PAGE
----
# Determinant of a $2 \times 2$ block matrix

$\textbf{Problem}$: Let a $2n \times 2n$ matrix be given in the form $M=\left[ {\begin{array}{cc} A & B \\ C & D \\ \end{array} } \right]$, where each block is an $n \times n$ matrix. Suppose that $A$ is invertible and that $AC=CA$. Use block multiplication to prove that $\det M= \det(AD-CB)$. Give an example to show that this formula need not hold if $AC \neq CA$

$\textbf{Proof}$: Let $A,B,C,D,X \in \textbf{M}_n(K)$ such that $A+BX$ is invertible. For all $Y \in \textbf{M}_n(K)$, we have:

$$\left[ {\begin{array}{cc} I_n & 0 \\ Y & I_n \\ \end{array} } \right] \left[ {\begin{array}{cc} A & B \\ C & D \\ \end{array} } \right] \left[ {\begin{array}{cc} I_n & 0 \\ X & I_n \\ \end{array} } \right]= \left[ {\begin{array}{cc} A+BX & B \\ YA+C+(YB+D)X & YB+D \\ \end{array} } \right].$$

Let $Y=-(C+DX)(A+BX)^{-1}$. Hence:

$$YA+C+(YB+D)X=Y(A+BX)+(C+DX)=0.$$

Since $\det\left[ {\begin{array}{cc} I_n & 0 \\ Y & I_n \\ \end{array} } \right]= \det\left[ {\begin{array}{cc} I_n & 0 \\ X & I_n \\ \end{array} } \right]= (\det(I_n))^2=1$, we can conclude that:

\begin{align*} \det\left[ {\begin{array}{cc} A & B \\ C & D \\ \end{array} } \right]&=\det\left[ {\begin{array}{cc} A+BX & B \\ 0 & YB+D \\ \end{array} } \right]\\ &= \det(A+BX)\det(-(C+DX)(A+BX)^{-1}B+D). \end{align*}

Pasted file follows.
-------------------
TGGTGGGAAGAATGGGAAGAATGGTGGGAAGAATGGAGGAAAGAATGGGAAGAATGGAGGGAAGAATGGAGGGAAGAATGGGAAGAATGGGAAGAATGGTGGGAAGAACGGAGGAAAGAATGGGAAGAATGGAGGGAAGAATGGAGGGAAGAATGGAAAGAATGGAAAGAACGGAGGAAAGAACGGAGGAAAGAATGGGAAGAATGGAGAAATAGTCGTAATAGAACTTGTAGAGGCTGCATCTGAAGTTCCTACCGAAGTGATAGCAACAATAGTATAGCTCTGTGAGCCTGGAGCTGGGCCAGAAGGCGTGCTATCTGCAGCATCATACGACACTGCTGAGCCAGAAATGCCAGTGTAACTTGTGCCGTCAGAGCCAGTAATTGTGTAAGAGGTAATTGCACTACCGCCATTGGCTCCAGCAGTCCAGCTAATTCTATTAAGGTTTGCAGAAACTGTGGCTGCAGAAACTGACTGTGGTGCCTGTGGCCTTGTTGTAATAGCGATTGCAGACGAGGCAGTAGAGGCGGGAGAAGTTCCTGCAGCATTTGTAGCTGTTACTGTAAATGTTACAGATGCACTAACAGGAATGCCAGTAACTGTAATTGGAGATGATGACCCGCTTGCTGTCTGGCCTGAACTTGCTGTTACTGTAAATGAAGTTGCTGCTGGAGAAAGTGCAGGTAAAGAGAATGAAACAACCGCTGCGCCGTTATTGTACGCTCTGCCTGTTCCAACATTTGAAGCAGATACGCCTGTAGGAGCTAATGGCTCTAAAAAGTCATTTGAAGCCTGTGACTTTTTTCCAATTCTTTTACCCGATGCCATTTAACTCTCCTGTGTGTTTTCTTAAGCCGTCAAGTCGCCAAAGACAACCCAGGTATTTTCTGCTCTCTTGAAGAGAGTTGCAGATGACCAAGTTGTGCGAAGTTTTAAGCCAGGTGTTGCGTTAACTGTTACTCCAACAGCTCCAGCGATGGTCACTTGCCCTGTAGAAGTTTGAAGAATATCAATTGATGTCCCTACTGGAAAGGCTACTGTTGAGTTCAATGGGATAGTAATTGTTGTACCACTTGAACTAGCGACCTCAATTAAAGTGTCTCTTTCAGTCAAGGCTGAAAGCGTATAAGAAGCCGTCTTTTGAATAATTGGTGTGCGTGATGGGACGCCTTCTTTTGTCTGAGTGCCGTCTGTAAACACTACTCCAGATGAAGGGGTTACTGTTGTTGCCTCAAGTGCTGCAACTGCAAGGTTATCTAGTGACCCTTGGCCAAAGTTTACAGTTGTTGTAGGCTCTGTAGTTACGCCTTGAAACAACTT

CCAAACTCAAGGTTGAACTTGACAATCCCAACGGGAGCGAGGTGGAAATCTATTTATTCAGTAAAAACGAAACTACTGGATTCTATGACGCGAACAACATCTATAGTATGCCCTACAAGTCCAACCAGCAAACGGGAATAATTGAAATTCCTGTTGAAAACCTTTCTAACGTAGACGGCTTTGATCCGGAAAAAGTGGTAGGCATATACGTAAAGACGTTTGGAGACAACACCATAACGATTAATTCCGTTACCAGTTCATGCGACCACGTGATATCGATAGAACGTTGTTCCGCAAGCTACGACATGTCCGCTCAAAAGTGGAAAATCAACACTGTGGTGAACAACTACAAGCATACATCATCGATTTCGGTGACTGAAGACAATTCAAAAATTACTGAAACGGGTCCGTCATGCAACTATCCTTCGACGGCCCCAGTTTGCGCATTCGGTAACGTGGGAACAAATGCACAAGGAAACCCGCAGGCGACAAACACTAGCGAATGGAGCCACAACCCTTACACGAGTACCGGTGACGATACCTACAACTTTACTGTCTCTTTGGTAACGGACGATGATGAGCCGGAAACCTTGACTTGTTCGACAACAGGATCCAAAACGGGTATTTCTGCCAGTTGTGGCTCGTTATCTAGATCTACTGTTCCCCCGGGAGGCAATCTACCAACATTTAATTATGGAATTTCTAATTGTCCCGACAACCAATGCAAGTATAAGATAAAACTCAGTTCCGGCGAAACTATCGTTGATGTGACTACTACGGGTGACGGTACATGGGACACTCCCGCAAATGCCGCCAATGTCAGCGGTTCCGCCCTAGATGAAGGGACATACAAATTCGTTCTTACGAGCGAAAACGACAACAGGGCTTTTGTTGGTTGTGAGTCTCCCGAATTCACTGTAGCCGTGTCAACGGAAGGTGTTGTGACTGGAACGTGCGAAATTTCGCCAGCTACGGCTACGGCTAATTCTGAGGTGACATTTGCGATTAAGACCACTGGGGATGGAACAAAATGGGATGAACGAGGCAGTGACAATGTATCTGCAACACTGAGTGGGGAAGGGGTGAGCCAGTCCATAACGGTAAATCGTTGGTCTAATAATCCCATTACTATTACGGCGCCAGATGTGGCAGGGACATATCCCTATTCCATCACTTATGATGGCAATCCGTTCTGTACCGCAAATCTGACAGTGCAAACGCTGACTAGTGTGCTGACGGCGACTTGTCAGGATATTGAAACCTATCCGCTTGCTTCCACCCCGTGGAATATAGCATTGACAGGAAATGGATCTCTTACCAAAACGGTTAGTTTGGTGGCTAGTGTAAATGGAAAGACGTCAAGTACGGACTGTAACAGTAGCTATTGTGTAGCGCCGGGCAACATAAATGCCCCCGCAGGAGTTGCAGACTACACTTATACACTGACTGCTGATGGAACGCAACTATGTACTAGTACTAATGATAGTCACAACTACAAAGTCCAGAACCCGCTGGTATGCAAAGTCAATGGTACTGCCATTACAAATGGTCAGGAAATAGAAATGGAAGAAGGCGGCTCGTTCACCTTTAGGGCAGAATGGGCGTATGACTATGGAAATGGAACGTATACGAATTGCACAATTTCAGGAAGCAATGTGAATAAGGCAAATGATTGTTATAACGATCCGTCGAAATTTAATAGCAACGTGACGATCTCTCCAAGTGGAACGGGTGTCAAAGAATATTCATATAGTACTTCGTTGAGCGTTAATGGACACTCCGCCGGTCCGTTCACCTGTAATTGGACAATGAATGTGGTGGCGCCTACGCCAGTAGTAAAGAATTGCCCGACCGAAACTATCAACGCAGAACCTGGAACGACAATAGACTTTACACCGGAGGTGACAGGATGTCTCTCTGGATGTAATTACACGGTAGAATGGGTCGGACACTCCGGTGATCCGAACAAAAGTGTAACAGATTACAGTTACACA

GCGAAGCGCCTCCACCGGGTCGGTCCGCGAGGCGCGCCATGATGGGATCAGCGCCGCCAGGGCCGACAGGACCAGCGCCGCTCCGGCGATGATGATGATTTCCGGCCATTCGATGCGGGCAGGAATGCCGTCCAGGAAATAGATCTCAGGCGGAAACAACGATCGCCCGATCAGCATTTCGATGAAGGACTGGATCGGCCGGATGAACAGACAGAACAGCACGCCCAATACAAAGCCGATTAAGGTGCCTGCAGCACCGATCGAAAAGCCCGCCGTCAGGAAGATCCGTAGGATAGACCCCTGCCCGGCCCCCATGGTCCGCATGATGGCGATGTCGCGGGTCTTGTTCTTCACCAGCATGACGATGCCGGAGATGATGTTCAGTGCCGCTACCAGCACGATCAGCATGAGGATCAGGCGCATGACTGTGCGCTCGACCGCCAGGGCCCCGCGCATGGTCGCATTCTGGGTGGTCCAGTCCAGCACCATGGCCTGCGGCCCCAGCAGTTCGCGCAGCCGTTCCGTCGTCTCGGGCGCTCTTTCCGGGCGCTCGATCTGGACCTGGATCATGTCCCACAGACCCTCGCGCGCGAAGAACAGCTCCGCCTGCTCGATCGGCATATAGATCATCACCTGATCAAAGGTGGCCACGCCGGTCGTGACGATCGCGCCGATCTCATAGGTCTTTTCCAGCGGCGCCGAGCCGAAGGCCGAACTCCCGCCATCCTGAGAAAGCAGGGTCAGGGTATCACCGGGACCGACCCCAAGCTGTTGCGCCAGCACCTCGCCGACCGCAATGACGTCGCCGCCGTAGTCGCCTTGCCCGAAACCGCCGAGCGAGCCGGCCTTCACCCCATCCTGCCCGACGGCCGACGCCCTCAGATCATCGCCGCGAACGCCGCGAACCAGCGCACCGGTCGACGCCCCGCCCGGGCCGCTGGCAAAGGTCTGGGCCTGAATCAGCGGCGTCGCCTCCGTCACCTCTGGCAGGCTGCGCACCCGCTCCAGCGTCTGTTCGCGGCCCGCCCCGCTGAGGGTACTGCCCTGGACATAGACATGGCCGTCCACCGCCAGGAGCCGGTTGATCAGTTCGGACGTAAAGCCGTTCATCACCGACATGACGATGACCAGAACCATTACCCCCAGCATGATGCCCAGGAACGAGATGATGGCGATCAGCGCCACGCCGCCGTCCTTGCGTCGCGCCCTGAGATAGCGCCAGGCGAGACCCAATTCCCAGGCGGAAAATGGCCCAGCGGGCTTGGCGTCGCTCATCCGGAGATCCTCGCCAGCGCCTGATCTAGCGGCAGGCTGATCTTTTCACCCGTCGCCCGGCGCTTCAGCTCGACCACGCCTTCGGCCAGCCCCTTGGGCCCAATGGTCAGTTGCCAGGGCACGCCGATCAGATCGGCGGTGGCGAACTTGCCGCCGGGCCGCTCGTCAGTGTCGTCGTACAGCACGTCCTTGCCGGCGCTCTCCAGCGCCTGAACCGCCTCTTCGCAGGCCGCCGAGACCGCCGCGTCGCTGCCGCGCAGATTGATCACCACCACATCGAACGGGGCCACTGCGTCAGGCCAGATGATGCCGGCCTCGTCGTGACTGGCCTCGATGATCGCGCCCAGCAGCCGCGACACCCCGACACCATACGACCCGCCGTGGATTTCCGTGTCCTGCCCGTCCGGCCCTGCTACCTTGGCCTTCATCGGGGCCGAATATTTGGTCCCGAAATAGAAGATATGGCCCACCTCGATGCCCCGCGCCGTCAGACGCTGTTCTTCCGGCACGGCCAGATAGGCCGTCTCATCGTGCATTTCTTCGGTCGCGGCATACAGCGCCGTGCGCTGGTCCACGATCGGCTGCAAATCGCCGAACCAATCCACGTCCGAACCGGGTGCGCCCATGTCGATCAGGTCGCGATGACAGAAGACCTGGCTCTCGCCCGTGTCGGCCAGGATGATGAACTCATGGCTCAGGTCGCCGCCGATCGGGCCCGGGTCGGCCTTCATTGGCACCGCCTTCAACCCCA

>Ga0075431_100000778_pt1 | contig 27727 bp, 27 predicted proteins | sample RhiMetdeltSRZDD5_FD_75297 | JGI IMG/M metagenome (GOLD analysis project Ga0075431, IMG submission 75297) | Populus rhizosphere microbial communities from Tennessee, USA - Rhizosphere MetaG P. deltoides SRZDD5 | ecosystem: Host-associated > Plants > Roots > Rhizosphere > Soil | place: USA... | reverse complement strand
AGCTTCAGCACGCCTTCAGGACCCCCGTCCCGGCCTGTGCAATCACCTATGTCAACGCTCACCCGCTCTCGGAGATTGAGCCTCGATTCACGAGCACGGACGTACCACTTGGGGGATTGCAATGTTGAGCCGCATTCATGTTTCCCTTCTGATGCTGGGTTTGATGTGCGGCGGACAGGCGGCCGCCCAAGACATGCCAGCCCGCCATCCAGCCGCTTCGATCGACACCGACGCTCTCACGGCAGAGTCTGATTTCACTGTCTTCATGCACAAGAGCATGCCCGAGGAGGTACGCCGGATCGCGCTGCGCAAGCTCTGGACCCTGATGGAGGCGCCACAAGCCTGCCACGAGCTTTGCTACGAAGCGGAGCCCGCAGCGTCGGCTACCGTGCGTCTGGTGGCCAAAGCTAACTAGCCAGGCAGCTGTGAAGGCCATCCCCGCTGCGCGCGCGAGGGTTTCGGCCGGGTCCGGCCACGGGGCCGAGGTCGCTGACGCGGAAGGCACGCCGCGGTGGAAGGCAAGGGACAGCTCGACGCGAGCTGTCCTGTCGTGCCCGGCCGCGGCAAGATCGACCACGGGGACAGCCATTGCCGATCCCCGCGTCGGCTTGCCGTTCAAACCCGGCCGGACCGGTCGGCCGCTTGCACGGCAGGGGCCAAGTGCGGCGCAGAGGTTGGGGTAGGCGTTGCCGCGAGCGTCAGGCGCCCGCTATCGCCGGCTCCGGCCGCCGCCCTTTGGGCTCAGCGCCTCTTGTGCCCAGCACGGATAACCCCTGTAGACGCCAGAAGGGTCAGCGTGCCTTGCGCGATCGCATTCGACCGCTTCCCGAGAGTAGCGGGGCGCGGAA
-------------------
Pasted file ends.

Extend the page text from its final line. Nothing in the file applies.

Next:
In particular for $X=0$, we have:

\begin{align*} \det\left[ {\begin{array}{cc} A & B \\ C & D \\ \end{array} } \right]&=\det(A)\det(-CA^{-1}B+D)=\det(-ACA^{-1}B+AD) \\ &=\det(-CAA^{-1}B+AD)=\det(AD-CB). \end{align*}

I just wanted someone to verify my proof and help me with the second part of this question.

• Some typesetting advices: bmatrix environment is better suited for matrices that array (you get nicer code, and need not "predict" the number of columns). Also, align* environment will help you make nice multiline formulas, so they don't "run out" of the post. – Vedran Šego Aug 26 '13 at 10:26
• It appears that you could let $X=0$ from beginning to simplify proof. – Maesumi Aug 26 '13 at 11:09
• See reference to block matrices here – Maesumi Aug 26 '13 at 11:45

$$A = \begin{bmatrix} 2 & 0 & 1 & 0 \\ 0 & 1 & 2 & 1 \\ 2 & 1 & 1 & 1 \\ 1 & 1 & 1 & 2 \end{bmatrix}.$$
In one hand, $\det A = -4$ (check here), and in the other hand, $\det (A_{11} A_{22} - A_{21}A_{12}) = 0$ (check here).